With more than 1.7m live service plans, EMaC is the biggest name in the market, and O’Donnell said: “There’s a huge question mark over how retailers can meet consumers’ demands for transparency and simplicity right now and service plans play right into that shift. They offer convenience and take the stress out of the aftersales part of the car ownership experience, which can be a bit of a headache.”
O’Donnell said EMaC had been approached by a number of top AM100 retailers keen to know how they could improve their aftersales retention in recent months.
“There’s clearly an added focus on aftersales retention as margins get squeezed elsewhere in the business,” he said.
While EMaC had cemented its relationships with Vauxhall and BMW/Mini in the weeks before Choose Your Supplier went to press and eDynamix signed up with MG Motors and JCT600, Assurant (formerly The Warranty Group) is about to launch a new range of service plan products.
Mazda UK, meanwhile, has teamed up with long-time industry partner Allianz to develop its own bespoke service plan offering.
AutoProtect, meanwhile, had ducked out of the service plan market as it focuses more on its add-on insurance offerings.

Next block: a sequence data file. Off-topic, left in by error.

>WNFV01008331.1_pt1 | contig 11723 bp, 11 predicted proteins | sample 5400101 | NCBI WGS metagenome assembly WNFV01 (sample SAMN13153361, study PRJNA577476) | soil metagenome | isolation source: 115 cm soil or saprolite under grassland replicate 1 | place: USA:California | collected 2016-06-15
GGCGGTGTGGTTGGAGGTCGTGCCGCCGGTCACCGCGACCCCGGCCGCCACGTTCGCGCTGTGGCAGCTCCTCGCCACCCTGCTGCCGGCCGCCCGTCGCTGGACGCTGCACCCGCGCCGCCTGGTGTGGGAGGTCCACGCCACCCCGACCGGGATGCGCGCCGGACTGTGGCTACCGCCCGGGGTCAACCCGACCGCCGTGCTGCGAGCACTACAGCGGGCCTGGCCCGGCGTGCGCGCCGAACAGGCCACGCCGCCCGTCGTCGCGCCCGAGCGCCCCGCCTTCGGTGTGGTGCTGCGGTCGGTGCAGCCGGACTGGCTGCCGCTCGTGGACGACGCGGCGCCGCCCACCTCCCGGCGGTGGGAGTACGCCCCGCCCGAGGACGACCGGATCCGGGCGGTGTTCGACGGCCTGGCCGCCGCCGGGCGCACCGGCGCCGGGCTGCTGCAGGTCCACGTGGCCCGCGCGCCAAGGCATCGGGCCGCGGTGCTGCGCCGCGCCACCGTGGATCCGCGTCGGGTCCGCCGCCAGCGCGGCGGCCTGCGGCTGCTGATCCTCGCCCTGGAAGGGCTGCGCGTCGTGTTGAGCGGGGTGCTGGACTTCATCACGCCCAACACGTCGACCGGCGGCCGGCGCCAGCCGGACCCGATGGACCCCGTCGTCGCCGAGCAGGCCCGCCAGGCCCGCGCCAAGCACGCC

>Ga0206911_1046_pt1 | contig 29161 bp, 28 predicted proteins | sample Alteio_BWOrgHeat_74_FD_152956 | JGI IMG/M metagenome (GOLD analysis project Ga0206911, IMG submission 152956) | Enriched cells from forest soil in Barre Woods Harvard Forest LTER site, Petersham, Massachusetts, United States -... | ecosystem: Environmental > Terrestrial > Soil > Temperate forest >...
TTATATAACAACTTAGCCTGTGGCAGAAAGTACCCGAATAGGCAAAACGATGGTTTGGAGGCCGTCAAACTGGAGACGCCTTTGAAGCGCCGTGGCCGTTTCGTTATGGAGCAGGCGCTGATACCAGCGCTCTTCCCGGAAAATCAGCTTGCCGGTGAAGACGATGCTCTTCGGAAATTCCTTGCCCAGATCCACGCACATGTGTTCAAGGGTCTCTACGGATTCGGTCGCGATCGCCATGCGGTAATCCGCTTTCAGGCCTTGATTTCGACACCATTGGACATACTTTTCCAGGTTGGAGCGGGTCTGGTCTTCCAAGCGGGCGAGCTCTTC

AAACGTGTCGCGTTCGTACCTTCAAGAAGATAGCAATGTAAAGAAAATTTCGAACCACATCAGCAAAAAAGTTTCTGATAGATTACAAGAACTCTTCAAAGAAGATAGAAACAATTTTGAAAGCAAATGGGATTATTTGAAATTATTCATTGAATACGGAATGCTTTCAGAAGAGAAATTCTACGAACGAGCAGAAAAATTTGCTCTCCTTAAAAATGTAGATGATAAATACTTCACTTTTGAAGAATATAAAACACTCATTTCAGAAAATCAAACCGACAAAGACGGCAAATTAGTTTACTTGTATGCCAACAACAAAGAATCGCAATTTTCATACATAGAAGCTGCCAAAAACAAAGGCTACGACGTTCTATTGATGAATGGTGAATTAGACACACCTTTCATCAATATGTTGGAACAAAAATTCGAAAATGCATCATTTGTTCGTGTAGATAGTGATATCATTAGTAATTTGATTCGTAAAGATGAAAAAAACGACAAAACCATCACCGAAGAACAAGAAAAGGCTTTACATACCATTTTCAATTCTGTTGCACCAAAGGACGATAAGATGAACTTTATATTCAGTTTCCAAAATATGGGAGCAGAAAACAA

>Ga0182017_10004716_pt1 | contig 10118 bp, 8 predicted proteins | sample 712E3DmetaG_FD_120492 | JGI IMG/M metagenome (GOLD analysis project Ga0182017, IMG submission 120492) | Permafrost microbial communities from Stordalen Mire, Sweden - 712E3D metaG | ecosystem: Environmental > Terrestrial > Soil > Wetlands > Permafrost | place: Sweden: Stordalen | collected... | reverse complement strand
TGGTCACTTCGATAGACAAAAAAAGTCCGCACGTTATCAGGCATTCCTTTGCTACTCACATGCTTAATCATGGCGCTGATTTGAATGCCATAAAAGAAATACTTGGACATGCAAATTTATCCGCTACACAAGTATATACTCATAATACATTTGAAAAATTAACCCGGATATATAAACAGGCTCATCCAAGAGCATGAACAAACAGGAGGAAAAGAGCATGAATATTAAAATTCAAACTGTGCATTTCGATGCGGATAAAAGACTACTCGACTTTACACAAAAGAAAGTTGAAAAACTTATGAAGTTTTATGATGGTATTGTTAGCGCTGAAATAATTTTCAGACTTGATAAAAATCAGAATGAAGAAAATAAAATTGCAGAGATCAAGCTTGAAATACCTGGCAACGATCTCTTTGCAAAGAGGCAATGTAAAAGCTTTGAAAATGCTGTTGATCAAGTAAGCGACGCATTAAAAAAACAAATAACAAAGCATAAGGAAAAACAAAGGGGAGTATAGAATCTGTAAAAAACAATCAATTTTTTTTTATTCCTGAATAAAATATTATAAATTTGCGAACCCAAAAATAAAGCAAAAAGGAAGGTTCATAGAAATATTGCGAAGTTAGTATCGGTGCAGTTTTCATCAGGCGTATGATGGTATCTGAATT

Front and central to the operational developments at each of the providers in the sector has been a drive to make the process of buying a service plan more seamless.
Ure said 95% of eDynamix customers choose to pay monthly to spread the cost of their service plan, but conceded that it has yet to see consumers fully embrace the end-to-end online buying option it introduced earlier this year.
“I think that, with service plans, we’re still at a point where it has to be sold,” he said. “I don’t think many customers proactively go out there looking to buy one.
“As a result, I think most buy through their dealer and we’ve seen just 10% buy online.”
Both EMaC and eDynamix continue to focus great effort on training aftersales staff from car dealerships on how best to present and sell a service plan to a customer.
In 2019, EMaC launched its inaugural Aftersales Academy, delivering on-site workshops, webinars, incentives, hosted events and awards for star performers.